Impact of hand dominance, gender, and experience with computer games on performance in virtual reality laparoscopy
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- Grantcharov, T., Bardram, L., Funch-Jensen, P. et al. Surg Endosc (2003) 17: 1082. doi:10.1007/s00464-002-9176-0
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Background: The impact of gender and hand dominance on operative performance may be a subject of prejudice among surgeons, reportedly leading to discrimination and lack of professional promotion. However, very little objective evidence is available yet on the matter. This study was conducted to identify factors that influence surgeons’ performance, as measured by a virtual reality computer simulator for laparoscopic surgery. Methods: This study included 25 surgical residents who had limited experience with laparoscopic surgery, having performed fewer than 10 laparoscopic cholecystectomies. The participants were registered according to their gender, hand dominance, and experience with computer games. All of the participants performed 10 repetitions of the six tasks on the Minimally Invasive Surgical Trainer—Virtual Reality (MIST-VR) within 1 month. Assessment of laparoscopic skills was based on three parameters measured by the simulator: time, errors, and economy of hand movement. Results: Differences in performance existed between the compared groups. Men completed the tasks in less time than women (p = 0.01, Mann–Whitney test), but there was no statistical difference between the genders in the number of errors and unnecessary movements. Individuals with right hand dominance performed fewer unnecessary movements (p = 0.045, Mann–Whitney test), and there was a trend toward better results in terms of time and errors among the residence with right hand dominance than among those with left dominance. Users of computer games made fewer errors than nonusers (p = 0.035, Mann–Whitney test). Conclusions: The study provides objective evidence of a difference in laparoscopic skills between surgeons differing gender, hand dominance, and computer experience. These results may influence the future development of training program for laparoscopic surgery. They also pose a challenge to individuals responsible for the selection and training of the residents.
KeywordsSurgical trainingAssessmentGenderHand dominanceVirtual realityMinimally invasive surgery
The effect of gender and hand dominance on operative psychomotor performance may be a subject of prejudice among members of the surgical profession, potentially leading to discrimination and lack of professional promotion . However, objective evidence on the matter is limited. Furthermore, it is a general belief that younger surgeons may have better skills in laparoscopy than their elder colleagues, probably because they have been exposed to computer games at a young age. The aim of the current study was to investigate the impact of gender, hand dominance, and computer games experience on psychomotor skills demonstrated with a virtual reality laparoscopy simulator.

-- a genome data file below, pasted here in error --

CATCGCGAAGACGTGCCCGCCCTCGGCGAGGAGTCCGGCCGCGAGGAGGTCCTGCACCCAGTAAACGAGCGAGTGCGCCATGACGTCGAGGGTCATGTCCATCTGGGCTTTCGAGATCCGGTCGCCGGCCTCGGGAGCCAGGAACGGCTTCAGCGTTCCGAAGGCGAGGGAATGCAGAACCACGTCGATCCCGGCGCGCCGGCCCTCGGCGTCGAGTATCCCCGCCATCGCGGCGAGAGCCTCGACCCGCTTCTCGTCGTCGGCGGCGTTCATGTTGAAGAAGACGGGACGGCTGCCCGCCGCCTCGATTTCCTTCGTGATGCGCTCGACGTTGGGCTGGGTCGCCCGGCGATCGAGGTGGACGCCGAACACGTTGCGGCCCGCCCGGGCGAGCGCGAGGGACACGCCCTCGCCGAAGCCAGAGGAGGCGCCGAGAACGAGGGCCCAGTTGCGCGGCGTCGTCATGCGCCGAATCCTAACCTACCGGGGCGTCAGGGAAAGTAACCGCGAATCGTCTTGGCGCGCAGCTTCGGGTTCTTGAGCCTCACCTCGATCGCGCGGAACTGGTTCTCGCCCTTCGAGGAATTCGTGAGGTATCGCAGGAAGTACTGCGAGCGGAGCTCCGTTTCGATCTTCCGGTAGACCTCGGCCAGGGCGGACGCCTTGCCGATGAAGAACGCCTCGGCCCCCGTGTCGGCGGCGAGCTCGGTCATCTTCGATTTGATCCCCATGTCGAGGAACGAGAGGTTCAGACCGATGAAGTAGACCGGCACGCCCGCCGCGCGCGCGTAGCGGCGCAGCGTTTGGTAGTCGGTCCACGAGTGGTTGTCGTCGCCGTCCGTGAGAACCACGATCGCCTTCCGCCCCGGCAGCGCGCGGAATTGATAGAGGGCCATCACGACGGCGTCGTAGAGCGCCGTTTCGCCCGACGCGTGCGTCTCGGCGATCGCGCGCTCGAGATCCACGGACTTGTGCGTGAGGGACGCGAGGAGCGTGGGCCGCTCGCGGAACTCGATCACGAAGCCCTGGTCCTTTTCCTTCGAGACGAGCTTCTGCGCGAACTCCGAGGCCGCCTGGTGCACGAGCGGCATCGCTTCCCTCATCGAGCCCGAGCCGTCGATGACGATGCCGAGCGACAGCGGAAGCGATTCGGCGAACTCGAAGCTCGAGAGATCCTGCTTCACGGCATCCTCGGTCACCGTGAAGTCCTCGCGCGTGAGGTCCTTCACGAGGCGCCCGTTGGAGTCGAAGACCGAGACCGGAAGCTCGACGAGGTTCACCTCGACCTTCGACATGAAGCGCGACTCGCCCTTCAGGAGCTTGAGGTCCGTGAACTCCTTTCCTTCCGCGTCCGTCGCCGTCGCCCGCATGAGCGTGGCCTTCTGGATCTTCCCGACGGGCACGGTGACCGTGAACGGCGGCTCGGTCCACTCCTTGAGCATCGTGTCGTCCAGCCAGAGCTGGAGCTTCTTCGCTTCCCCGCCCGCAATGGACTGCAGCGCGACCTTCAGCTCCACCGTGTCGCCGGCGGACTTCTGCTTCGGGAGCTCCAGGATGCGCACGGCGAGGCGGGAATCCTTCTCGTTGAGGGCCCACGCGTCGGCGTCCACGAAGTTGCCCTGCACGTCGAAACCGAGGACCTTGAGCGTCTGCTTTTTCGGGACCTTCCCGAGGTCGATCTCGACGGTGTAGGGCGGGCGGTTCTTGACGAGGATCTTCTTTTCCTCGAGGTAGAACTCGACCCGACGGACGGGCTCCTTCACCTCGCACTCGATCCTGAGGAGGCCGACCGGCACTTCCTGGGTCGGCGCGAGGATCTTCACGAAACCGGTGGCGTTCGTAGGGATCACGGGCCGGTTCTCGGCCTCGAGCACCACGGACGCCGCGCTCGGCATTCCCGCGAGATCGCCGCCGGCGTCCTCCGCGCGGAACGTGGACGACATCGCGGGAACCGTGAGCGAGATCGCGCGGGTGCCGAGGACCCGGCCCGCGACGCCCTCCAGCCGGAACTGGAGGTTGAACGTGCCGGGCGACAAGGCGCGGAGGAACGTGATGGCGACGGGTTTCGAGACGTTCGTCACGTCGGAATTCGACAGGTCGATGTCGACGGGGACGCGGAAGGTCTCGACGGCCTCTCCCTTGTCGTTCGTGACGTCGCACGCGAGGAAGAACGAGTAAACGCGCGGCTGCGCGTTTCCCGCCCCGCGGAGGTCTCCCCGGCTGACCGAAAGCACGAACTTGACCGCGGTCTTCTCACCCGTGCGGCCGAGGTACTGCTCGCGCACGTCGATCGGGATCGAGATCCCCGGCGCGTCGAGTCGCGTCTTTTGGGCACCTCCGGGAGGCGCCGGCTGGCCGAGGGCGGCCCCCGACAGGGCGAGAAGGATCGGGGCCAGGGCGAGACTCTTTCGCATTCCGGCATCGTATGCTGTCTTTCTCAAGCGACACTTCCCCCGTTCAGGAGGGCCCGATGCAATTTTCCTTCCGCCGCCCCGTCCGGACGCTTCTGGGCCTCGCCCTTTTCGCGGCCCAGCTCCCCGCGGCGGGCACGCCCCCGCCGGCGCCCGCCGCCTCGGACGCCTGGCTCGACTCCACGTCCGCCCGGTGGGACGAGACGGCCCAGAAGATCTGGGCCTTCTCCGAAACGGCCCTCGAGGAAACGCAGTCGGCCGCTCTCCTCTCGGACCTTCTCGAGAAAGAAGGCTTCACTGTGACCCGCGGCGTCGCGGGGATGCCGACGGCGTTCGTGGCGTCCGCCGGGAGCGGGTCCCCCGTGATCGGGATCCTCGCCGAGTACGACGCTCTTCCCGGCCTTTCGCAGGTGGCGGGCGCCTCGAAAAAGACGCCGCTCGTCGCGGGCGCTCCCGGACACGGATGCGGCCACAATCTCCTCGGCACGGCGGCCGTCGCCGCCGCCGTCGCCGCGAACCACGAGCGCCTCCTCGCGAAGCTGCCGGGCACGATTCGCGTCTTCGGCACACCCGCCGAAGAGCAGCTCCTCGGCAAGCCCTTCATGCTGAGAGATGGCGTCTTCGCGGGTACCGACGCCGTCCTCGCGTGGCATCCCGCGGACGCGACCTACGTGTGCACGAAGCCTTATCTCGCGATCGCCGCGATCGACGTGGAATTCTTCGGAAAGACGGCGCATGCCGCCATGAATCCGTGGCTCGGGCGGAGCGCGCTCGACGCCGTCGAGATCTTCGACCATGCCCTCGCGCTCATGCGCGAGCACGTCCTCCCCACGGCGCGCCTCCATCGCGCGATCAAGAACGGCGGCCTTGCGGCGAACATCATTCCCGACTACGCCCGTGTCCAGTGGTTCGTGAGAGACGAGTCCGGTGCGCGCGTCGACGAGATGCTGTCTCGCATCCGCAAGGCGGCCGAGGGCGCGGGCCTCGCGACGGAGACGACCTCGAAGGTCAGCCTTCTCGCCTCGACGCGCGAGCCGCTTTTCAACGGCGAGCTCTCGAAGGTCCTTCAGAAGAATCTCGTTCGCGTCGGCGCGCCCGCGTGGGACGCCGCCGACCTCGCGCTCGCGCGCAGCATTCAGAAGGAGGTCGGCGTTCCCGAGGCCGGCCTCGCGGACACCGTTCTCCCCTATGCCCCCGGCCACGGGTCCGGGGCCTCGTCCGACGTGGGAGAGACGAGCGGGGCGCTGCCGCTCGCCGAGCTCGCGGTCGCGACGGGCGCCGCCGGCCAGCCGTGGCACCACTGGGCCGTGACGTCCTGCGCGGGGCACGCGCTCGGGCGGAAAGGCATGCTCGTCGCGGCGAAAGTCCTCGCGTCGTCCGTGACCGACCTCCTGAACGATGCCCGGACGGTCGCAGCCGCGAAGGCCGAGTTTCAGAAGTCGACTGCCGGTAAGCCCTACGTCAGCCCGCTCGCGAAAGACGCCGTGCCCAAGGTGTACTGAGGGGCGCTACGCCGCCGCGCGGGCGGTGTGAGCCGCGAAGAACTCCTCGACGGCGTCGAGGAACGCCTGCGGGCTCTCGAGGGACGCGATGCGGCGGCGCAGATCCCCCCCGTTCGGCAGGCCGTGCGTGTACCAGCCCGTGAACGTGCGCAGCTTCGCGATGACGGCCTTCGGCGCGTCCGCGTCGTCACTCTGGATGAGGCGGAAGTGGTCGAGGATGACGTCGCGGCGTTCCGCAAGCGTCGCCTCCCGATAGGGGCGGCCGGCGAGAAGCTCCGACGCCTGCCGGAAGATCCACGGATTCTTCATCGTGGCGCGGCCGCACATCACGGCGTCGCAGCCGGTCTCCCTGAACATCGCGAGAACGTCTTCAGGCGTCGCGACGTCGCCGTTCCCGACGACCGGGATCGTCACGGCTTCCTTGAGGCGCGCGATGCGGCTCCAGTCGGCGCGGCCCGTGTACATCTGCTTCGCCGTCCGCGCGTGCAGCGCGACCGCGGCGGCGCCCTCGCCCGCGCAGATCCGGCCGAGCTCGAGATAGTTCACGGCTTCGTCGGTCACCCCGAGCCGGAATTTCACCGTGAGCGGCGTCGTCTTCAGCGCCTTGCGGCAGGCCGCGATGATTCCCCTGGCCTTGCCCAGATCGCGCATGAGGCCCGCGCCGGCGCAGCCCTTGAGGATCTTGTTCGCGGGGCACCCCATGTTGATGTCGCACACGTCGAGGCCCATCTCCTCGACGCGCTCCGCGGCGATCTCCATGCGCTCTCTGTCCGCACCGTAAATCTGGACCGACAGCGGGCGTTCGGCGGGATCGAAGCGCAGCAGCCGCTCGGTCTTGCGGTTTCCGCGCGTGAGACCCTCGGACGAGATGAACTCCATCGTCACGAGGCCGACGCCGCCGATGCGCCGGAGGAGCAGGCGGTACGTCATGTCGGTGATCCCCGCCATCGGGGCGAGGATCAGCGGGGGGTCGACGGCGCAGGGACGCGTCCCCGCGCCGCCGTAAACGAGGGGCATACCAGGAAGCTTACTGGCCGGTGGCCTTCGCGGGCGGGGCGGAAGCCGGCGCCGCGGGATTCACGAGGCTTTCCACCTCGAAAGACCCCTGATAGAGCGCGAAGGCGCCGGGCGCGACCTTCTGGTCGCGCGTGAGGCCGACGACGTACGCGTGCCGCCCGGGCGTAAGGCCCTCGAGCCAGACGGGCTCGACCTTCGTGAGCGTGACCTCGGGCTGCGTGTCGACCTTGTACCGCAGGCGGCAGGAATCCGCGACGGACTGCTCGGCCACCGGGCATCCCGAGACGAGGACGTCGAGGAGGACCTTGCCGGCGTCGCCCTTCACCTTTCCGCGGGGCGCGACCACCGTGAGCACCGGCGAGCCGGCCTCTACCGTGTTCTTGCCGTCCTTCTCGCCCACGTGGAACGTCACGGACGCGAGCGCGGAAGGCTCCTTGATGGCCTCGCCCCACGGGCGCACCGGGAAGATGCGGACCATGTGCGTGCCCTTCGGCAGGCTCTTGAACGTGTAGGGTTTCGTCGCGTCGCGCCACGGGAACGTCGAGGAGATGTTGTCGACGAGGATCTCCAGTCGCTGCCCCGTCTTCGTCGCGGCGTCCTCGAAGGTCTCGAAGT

Materials and methods
The study was conducted in a department of abdominal surgery at a teaching hospital. The study participants were 25 surgeons in training. Seven of the participants were women, and five were left-handed. Ten had previous computer games experience. Their median age was 35 years (range, 27–43 years), and there had been a median of 7 years since their graduation (range, 1–12 years). They all had similar, limited experience in laparoscopic surgery (median cholecystectomies, 0; range, 0–10).
All the participants performed 10 repetitions of all six tasks of the Minimally Invasive Surgical Trainer—Virtual Reality (MIST-VR; Mentice Medical Simulation, Gothenburg, Sweden). The MIST-VR and the nature of the tasks have been described previously . Objective measurement of surgical skill was based on three parameters (time, errors, and number of unnecessary movements), as calculated and registered by the computer system. The scoring system of the MIST-VR, validated in a number of studies, is considered to provide an objective and reliable assessment of surgical laparoscopic skill . For the analysis, we used data from task 6, which includes elements from most of the other tasks, is of the highest complexity and requires the highest levels of concentration and coordination. Previous studies have found that this task correlates best with surgical performance in vivo .